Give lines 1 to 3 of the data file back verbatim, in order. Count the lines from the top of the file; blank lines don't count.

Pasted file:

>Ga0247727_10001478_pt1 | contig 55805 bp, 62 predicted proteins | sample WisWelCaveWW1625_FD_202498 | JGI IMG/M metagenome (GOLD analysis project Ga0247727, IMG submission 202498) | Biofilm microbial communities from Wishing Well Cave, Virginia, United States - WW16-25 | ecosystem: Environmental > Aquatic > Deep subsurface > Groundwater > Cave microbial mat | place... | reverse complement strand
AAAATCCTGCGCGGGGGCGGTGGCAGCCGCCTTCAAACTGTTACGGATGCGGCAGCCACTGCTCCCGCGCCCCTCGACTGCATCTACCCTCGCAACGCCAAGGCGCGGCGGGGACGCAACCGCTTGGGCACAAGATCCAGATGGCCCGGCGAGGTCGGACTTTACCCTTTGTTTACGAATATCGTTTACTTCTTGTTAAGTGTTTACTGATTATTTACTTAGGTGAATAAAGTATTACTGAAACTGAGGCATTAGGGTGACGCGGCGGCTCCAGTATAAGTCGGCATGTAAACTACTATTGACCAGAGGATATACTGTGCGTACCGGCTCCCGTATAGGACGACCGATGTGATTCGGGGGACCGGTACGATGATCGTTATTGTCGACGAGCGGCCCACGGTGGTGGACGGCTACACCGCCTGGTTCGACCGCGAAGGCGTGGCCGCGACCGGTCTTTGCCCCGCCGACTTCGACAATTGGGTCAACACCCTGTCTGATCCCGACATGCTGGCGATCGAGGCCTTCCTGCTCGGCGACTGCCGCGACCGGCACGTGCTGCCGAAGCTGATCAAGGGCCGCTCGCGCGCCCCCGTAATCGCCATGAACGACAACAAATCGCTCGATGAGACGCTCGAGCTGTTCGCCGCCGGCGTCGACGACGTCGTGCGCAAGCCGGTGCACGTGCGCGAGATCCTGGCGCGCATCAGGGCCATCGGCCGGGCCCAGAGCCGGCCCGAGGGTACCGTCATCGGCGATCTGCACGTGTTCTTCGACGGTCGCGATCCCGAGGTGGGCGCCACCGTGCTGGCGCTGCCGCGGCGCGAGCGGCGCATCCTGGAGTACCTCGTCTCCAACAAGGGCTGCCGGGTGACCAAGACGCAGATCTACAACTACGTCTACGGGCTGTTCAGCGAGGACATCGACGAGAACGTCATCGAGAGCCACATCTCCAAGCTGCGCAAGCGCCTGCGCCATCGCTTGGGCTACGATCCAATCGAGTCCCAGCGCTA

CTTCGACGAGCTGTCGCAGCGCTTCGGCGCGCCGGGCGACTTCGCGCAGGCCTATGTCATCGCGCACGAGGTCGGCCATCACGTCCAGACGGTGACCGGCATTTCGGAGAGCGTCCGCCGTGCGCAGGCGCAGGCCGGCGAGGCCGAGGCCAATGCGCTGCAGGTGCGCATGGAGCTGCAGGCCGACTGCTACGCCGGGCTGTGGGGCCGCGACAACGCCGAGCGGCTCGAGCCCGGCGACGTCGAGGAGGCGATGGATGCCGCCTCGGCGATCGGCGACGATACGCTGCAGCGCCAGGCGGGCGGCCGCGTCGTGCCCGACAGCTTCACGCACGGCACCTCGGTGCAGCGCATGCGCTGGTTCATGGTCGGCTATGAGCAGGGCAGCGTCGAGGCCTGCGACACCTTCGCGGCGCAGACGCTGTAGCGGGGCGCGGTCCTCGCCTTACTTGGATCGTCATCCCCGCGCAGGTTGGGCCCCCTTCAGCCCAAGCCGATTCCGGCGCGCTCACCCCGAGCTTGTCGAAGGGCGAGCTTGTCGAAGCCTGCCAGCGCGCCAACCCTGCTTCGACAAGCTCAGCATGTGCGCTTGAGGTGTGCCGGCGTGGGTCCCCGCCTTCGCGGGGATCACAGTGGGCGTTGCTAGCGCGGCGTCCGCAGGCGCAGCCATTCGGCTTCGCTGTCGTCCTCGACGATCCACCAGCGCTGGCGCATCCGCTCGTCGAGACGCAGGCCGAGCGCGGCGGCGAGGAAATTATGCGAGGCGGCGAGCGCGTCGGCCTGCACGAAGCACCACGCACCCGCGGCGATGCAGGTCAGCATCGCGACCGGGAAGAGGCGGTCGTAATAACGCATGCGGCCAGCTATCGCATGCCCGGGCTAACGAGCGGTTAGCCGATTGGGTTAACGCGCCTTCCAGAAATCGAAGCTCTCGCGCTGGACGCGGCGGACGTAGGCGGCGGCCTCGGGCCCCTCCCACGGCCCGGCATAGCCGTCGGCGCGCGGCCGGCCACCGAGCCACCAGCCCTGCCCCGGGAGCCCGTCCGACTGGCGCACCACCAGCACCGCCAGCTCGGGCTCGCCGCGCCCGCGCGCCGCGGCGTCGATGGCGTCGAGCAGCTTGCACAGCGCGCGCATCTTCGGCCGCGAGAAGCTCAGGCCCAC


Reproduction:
>Ga0247727_10001478_pt1 | contig 55805 bp, 62 predicted proteins | sample WisWelCaveWW1625_FD_202498 | JGI IMG/M metagenome (GOLD analysis project Ga0247727, IMG submission 202498) | Biofilm microbial communities from Wishing Well Cave, Virginia, United States - WW16-25 | ecosystem: Environmental > Aquatic > Deep subsurface > Groundwater > Cave microbial mat | place... | reverse complement strand
AAAATCCTGCGCGGGGGCGGTGGCAGCCGCCTTCAAACTGTTACGGATGCGGCAGCCACTGCTCCCGCGCCCCTCGACTGCATCTACCCTCGCAACGCCAAGGCGCGGCGGGGACGCAACCGCTTGGGCACAAGATCCAGATGGCCCGGCGAGGTCGGACTTTACCCTTTGTTTACGAATATCGTTTACTTCTTGTTAAGTGTTTACTGATTATTTACTTAGGTGAATAAAGTATTACTGAAACTGAGGCATTAGGGTGACGCGGCGGCTCCAGTATAAGTCGGCATGTAAACTACTATTGACCAGAGGATATACTGTGCGTACCGGCTCCCGTATAGGACGACCGATGTGATTCGGGGGACCGGTACGATGATCGTTATTGTCGACGAGCGGCCCACGGTGGTGGACGGCTACACCGCCTGGTTCGACCGCGAAGGCGTGGCCGCGACCGGTCTTTGCCCCGCCGACTTCGACAATTGGGTCAACACCCTGTCTGATCCCGACATGCTGGCGATCGAGGCCTTCCTGCTCGGCGACTGCCGCGACCGGCACGTGCTGCCGAAGCTGATCAAGGGCCGCTCGCGCGCCCCCGTAATCGCCATGAACGACAACAAATCGCTCGATGAGACGCTCGAGCTGTTCGCCGCCGGCGTCGACGACGTCGTGCGCAAGCCGGTGCACGTGCGCGAGATCCTGGCGCGCATCAGGGCCATCGGCCGGGCCCAGAGCCGGCCCGAGGGTACCGTCATCGGCGATCTGCACGTGTTCTTCGACGGTCGCGATCCCGAGGTGGGCGCCACCGTGCTGGCGCTGCCGCGGCGCGAGCGGCGCATCCTGGAGTACCTCGTCTCCAACAAGGGCTGCCGGGTGACCAAGACGCAGATCTACAACTACGTCTACGGGCTGTTCAGCGAGGACATCGACGAGAACGTCATCGAGAGCCACATCTCCAAGCTGCGCAAGCGCCTGCGCCATCGCTTGGGCTACGATCCAATCGAGTCCCAGCGCTA

CTTCGACGAGCTGTCGCAGCGCTTCGGCGCGCCGGGCGACTTCGCGCAGGCCTATGTCATCGCGCACGAGGTCGGCCATCACGTCCAGACGGTGACCGGCATTTCGGAGAGCGTCCGCCGTGCGCAGGCGCAGGCCGGCGAGGCCGAGGCCAATGCGCTGCAGGTGCGCATGGAGCTGCAGGCCGACTGCTACGCCGGGCTGTGGGGCCGCGACAACGCCGAGCGGCTCGAGCCCGGCGACGTCGAGGAGGCGATGGATGCCGCCTCGGCGATCGGCGACGATACGCTGCAGCGCCAGGCGGGCGGCCGCGTCGTGCCCGACAGCTTCACGCACGGCACCTCGGTGCAGCGCATGCGCTGGTTCATGGTCGGCTATGAGCAGGGCAGCGTCGAGGCCTGCGACACCTTCGCGGCGCAGACGCTGTAGCGGGGCGCGGTCCTCGCCTTACTTGGATCGTCATCCCCGCGCAGGTTGGGCCCCCTTCAGCCCAAGCCGATTCCGGCGCGCTCACCCCGAGCTTGTCGAAGGGCGAGCTTGTCGAAGCCTGCCAGCGCGCCAACCCTGCTTCGACAAGCTCAGCATGTGCGCTTGAGGTGTGCCGGCGTGGGTCCCCGCCTTCGCGGGGATCACAGTGGGCGTTGCTAGCGCGGCGTCCGCAGGCGCAGCCATTCGGCTTCGCTGTCGTCCTCGACGATCCACCAGCGCTGGCGCATCCGCTCGTCGAGACGCAGGCCGAGCGCGGCGGCGAGGAAATTATGCGAGGCGGCGAGCGCGTCGGCCTGCACGAAGCACCACGCACCCGCGGCGATGCAGGTCAGCATCGCGACCGGGAAGAGGCGGTCGTAATAACGCATGCGGCCAGCTATCGCATGCCCGGGCTAACGAGCGGTTAGCCGATTGGGTTAACGCGCCTTCCAGAAATCGAAGCTCTCGCGCTGGACGCGGCGGACGTAGGCGGCGGCCTCGGGCCCCTCCCACGGCCCGGCATAGCCGTCGGCGCGCGGCCGGCCACCGAGCCACCAGCCCTGCCCCGGGAGCCCGTCCGACTGGCGCACCACCAGCACCGCCAGCTCGGGCTCGCCGCGCCCGCGCGCCGCGGCGTCGATGGCGTCGAGCAGCTTGCACAGCGCGCGCATCTTCGGCCGCGAGAAGCTCAGGCCCAC